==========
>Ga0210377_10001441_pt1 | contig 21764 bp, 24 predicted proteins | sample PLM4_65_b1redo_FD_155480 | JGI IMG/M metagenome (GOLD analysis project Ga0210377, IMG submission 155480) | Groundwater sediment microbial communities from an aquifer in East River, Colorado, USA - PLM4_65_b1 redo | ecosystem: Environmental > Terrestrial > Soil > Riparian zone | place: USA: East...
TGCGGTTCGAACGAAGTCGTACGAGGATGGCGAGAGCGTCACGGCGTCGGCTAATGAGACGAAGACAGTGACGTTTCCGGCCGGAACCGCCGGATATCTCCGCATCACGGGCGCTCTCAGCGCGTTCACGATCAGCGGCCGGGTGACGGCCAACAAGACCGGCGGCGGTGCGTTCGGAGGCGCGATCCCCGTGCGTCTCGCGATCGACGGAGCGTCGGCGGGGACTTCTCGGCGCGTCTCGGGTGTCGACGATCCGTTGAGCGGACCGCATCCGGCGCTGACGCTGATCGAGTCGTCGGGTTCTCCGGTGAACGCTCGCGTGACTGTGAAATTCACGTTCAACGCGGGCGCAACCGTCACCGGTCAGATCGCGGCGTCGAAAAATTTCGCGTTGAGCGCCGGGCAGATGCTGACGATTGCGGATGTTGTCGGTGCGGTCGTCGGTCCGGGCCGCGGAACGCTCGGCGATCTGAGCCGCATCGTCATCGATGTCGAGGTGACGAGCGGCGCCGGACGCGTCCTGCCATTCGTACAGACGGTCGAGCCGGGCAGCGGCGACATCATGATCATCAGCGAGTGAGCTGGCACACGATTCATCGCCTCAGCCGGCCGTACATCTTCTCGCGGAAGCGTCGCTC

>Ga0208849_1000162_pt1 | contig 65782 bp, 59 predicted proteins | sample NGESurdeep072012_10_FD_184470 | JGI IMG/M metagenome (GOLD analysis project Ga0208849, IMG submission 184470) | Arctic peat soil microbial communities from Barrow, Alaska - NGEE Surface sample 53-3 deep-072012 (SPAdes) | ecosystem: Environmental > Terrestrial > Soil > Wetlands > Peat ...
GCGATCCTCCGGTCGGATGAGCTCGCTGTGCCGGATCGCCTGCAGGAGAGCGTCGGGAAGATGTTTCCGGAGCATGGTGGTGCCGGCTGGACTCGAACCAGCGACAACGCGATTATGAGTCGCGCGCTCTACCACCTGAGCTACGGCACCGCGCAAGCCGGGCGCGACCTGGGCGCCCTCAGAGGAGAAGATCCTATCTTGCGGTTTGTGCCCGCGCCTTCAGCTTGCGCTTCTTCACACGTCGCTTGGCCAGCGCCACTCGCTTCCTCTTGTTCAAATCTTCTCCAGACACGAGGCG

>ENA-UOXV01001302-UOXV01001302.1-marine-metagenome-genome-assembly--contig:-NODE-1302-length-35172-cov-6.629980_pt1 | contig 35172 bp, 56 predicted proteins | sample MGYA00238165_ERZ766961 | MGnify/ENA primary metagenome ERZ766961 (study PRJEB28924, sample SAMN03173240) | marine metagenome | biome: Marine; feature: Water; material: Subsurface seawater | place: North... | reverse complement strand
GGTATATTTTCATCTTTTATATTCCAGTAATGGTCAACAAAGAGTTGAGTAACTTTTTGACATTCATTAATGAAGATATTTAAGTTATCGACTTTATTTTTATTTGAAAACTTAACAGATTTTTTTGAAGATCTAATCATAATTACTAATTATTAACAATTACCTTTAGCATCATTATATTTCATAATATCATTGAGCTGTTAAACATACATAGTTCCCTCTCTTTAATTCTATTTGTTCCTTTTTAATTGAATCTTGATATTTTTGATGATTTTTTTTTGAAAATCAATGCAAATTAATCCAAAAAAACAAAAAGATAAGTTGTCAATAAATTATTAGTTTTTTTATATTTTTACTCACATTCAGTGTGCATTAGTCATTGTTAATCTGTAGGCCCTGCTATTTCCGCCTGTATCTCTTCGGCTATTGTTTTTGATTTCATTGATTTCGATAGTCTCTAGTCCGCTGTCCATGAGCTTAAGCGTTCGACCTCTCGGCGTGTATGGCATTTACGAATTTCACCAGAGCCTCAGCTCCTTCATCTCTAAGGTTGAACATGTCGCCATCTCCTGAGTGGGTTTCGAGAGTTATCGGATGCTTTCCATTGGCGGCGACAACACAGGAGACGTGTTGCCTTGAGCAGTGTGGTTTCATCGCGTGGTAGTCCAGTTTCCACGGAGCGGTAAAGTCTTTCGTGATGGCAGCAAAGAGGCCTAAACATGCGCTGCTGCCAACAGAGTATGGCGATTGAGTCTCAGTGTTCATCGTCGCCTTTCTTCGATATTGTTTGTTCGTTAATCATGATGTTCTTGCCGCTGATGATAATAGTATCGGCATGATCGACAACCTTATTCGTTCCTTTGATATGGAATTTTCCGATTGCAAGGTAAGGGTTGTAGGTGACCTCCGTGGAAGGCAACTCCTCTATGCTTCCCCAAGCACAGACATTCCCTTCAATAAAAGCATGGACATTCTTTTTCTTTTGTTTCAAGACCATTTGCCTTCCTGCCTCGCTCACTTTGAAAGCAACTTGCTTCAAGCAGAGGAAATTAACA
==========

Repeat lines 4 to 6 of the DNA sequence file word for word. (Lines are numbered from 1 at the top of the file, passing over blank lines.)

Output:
GCGATCCTCCGGTCGGATGAGCTCGCTGTGCCGGATCGCCTGCAGGAGAGCGTCGGGAAGATGTTTCCGGAGCATGGTGGTGCCGGCTGGACTCGAACCAGCGACAACGCGATTATGAGTCGCGCGCTCTACCACCTGAGCTACGGCACCGCGCAAGCCGGGCGCGACCTGGGCGCCCTCAGAGGAGAAGATCCTATCTTGCGGTTTGTGCCCGCGCCTTCAGCTTGCGCTTCTTCACACGTCGCTTGGCCAGCGCCACTCGCTTCCTCTTGTTCAAATCTTCTCCAGACACGAGGCG

>ENA-UOXV01001302-UOXV01001302.1-marine-metagenome-genome-assembly--contig:-NODE-1302-length-35172-cov-6.629980_pt1 | contig 35172 bp, 56 predicted proteins | sample MGYA00238165_ERZ766961 | MGnify/ENA primary metagenome ERZ766961 (study PRJEB28924, sample SAMN03173240) | marine metagenome | biome: Marine; feature: Water; material: Subsurface seawater | place: North... | reverse complement strand
GGTATATTTTCATCTTTTATATTCCAGTAATGGTCAACAAAGAGTTGAGTAACTTTTTGACATTCATTAATGAAGATATTTAAGTTATCGACTTTATTTTTATTTGAAAACTTAACAGATTTTTTTGAAGATCTAATCATAATTACTAATTATTAACAATTACCTTTAGCATCATTATATTTCATAATATCATTGAGCTGTTAAACATACATAGTTCCCTCTCTTTAATTCTATTTGTTCCTTTTTAATTGAATCTTGATATTTTTGATGATTTTTTTTTGAAAATCAATGCAAATTAATCCAAAAAAACAAAAAGATAAGTTGTCAATAAATTATTAGTTTTTTTATATTTTTACTCACATTCAGTGTGCATTAGTCATTGTTAATCTGTAGGCCCTGCTATTTCCGCCTGTATCTCTTCGGCTATTGTTTTTGATTTCATTGATTTCGATAGTCTCTAGTCCGCTGTCCATGAGCTTAAGCGTTCGACCTCTCGGCGTGTATGGCATTTACGAATTTCACCAGAGCCTCAGCTCCTTCATCTCTAAGGTTGAACATGTCGCCATCTCCTGAGTGGGTTTCGAGAGTTATCGGATGCTTTCCATTGGCGGCGACAACACAGGAGACGTGTTGCCTTGAGCAGTGTGGTTTCATCGCGTGGTAGTCCAGTTTCCACGGAGCGGTAAAGTCTTTCGTGATGGCAGCAAAGAGGCCTAAACATGCGCTGCTGCCAACAGAGTATGGCGATTGAGTCTCAGTGTTCATCGTCGCCTTTCTTCGATATTGTTTGTTCGTTAATCATGATGTTCTTGCCGCTGATGATAATAGTATCGGCATGATCGACAACCTTATTCGTTCCTTTGATATGGAATTTTCCGATTGCAAGGTAAGGGTTGTAGGTGACCTCCGTGGAAGGCAACTCCTCTATGCTTCCCCAAGCACAGACATTCCCTTCAATAAAAGCATGGACATTCTTTTTCTTTTGTTTCAAGACCATTTGCCTTCCTGCCTCGCTCACTTTGAAAGCAACTTGCTTCAAGCAGAGGAAATTAACA